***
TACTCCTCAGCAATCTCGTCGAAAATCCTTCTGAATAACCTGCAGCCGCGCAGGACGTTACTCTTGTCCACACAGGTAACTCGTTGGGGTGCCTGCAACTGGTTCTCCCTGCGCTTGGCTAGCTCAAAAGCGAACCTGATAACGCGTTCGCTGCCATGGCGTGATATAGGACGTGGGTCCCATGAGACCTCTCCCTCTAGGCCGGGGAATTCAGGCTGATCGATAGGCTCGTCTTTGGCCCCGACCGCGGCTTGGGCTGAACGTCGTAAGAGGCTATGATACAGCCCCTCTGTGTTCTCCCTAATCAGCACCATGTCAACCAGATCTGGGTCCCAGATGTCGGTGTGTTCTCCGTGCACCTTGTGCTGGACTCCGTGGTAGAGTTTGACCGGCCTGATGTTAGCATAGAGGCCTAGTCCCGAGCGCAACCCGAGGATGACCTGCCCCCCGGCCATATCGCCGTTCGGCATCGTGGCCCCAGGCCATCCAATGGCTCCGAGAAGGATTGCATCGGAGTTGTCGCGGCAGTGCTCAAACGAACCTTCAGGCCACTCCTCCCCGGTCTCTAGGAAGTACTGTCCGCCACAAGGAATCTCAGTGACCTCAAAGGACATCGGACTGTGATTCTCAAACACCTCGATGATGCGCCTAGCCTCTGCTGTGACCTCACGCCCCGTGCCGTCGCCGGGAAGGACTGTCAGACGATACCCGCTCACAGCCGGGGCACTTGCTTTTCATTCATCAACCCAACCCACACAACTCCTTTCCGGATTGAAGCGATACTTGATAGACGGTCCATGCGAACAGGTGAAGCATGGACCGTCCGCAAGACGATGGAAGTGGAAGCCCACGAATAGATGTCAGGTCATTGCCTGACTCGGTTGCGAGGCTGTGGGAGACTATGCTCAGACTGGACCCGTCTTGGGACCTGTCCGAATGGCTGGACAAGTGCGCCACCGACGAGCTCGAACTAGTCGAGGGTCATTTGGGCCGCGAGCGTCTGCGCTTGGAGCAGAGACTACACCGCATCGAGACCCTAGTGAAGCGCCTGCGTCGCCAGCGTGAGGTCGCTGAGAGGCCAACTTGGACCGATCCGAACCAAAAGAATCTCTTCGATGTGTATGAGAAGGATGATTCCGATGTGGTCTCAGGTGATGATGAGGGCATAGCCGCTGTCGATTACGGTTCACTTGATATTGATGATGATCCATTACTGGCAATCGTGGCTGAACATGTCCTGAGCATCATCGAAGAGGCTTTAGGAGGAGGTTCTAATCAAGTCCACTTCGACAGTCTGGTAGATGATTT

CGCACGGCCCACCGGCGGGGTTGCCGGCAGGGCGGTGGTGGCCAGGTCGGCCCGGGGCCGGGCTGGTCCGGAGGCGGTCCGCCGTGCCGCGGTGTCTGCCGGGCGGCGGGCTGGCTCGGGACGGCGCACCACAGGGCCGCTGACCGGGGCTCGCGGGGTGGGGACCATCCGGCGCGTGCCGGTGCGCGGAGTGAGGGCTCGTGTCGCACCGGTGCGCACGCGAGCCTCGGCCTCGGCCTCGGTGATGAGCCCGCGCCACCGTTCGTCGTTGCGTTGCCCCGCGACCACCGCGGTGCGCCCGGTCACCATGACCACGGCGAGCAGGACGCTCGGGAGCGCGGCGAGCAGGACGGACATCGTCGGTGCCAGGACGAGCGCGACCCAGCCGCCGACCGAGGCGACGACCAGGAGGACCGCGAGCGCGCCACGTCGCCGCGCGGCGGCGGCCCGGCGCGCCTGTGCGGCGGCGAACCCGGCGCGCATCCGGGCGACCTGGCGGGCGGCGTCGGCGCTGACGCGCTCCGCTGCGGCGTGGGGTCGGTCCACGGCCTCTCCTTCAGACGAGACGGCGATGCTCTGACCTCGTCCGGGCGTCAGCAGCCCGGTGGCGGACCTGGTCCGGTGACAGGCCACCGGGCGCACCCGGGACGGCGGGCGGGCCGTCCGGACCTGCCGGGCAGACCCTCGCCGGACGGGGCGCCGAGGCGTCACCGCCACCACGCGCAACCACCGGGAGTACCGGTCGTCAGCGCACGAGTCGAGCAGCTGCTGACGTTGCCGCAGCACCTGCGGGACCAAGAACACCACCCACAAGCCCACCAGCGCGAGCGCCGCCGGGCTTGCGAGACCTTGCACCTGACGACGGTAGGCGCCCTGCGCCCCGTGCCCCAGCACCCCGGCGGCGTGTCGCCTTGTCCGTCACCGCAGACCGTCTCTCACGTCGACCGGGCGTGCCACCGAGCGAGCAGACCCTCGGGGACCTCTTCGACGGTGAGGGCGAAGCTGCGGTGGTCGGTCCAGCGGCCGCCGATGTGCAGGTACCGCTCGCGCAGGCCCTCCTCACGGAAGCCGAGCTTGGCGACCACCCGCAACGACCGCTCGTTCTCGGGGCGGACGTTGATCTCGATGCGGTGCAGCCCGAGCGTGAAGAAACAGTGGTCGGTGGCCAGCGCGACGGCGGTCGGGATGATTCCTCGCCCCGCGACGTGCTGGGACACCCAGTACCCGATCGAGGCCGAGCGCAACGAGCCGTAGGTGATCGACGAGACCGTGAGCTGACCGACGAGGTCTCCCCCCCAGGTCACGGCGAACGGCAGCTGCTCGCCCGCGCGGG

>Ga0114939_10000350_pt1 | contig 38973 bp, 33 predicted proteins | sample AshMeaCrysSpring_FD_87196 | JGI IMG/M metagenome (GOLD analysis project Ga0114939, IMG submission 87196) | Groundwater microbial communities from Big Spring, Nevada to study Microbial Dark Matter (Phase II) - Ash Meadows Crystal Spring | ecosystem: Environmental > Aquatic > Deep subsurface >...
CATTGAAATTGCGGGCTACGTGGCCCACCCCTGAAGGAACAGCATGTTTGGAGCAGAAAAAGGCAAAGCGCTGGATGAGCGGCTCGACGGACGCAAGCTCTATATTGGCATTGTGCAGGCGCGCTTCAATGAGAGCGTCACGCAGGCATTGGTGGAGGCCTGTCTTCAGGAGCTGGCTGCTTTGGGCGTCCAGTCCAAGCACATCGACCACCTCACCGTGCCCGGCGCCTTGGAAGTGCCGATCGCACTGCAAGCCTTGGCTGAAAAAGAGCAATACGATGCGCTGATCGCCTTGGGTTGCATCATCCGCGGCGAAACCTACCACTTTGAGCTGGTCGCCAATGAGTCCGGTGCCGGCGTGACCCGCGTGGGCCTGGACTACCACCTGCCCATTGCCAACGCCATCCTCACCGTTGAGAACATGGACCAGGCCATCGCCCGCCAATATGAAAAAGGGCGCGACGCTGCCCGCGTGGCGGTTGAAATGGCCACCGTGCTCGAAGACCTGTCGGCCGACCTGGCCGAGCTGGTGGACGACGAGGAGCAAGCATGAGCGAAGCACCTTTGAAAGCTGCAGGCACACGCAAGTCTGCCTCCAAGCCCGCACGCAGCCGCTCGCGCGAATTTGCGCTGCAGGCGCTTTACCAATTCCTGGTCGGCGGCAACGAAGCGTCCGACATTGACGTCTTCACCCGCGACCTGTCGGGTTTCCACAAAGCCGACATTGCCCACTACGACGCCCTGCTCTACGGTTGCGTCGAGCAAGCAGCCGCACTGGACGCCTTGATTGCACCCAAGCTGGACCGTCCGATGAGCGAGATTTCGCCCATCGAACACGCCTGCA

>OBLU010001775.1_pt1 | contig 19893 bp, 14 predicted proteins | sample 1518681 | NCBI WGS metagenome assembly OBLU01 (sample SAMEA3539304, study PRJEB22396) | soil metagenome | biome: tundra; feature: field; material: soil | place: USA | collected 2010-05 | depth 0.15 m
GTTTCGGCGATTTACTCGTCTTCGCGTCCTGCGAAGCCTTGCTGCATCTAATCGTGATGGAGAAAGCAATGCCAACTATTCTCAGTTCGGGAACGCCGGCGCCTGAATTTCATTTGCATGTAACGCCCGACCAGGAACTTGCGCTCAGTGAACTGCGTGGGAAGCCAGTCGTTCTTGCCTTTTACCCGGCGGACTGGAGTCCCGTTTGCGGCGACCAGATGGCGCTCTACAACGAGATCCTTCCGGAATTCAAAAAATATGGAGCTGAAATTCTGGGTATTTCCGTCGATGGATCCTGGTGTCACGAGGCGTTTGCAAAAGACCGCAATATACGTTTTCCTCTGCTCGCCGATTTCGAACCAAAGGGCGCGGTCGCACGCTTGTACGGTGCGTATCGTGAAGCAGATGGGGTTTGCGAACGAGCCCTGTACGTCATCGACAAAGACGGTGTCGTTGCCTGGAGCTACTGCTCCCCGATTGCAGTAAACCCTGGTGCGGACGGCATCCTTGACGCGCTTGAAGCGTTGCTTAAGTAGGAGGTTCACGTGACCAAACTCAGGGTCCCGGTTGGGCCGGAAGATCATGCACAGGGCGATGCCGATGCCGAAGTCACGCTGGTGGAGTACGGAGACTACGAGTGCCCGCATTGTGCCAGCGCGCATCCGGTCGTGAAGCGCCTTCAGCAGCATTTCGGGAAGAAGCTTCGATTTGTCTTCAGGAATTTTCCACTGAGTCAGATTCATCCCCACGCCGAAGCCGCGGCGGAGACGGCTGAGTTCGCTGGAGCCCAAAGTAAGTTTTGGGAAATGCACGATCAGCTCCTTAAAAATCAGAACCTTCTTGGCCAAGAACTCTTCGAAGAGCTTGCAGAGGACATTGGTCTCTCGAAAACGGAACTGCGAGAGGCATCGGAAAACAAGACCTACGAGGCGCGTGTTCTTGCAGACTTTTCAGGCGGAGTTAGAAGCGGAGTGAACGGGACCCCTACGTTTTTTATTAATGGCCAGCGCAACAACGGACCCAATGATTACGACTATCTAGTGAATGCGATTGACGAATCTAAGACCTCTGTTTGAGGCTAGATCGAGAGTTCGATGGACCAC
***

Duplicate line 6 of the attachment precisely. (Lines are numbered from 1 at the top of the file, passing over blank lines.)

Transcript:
GTTTCGGCGATTTACTCGTCTTCGCGTCCTGCGAAGCCTTGCTGCATCTAATCGTGATGGAGAAAGCAATGCCAACTATTCTCAGTTCGGGAACGCCGGCGCCTGAATTTCATTTGCATGTAACGCCCGACCAGGAACTTGCGCTCAGTGAACTGCGTGGGAAGCCAGTCGTTCTTGCCTTTTACCCGGCGGACTGGAGTCCCGTTTGCGGCGACCAGATGGCGCTCTACAACGAGATCCTTCCGGAATTCAAAAAATATGGAGCTGAAATTCTGGGTATTTCCGTCGATGGATCCTGGTGTCACGAGGCGTTTGCAAAAGACCGCAATATACGTTTTCCTCTGCTCGCCGATTTCGAACCAAAGGGCGCGGTCGCACGCTTGTACGGTGCGTATCGTGAAGCAGATGGGGTTTGCGAACGAGCCCTGTACGTCATCGACAAAGACGGTGTCGTTGCCTGGAGCTACTGCTCCCCGATTGCAGTAAACCCTGGTGCGGACGGCATCCTTGACGCGCTTGAAGCGTTGCTTAAGTAGGAGGTTCACGTGACCAAACTCAGGGTCCCGGTTGGGCCGGAAGATCATGCACAGGGCGATGCCGATGCCGAAGTCACGCTGGTGGAGTACGGAGACTACGAGTGCCCGCATTGTGCCAGCGCGCATCCGGTCGTGAAGCGCCTTCAGCAGCATTTCGGGAAGAAGCTTCGATTTGTCTTCAGGAATTTTCCACTGAGTCAGATTCATCCCCACGCCGAAGCCGCGGCGGAGACGGCTGAGTTCGCTGGAGCCCAAAGTAAGTTTTGGGAAATGCACGATCAGCTCCTTAAAAATCAGAACCTTCTTGGCCAAGAACTCTTCGAAGAGCTTGCAGAGGACATTGGTCTCTCGAAAACGGAACTGCGAGAGGCATCGGAAAACAAGACCTACGAGGCGCGTGTTCTTGCAGACTTTTCAGGCGGAGTTAGAAGCGGAGTGAACGGGACCCCTACGTTTTTTATTAATGGCCAGCGCAACAACGGACCCAATGATTACGACTATCTAGTGAATGCGATTGACGAATCTAAGACCTCTGTTTGAGGCTAGATCGAGAGTTCGATGGACCAC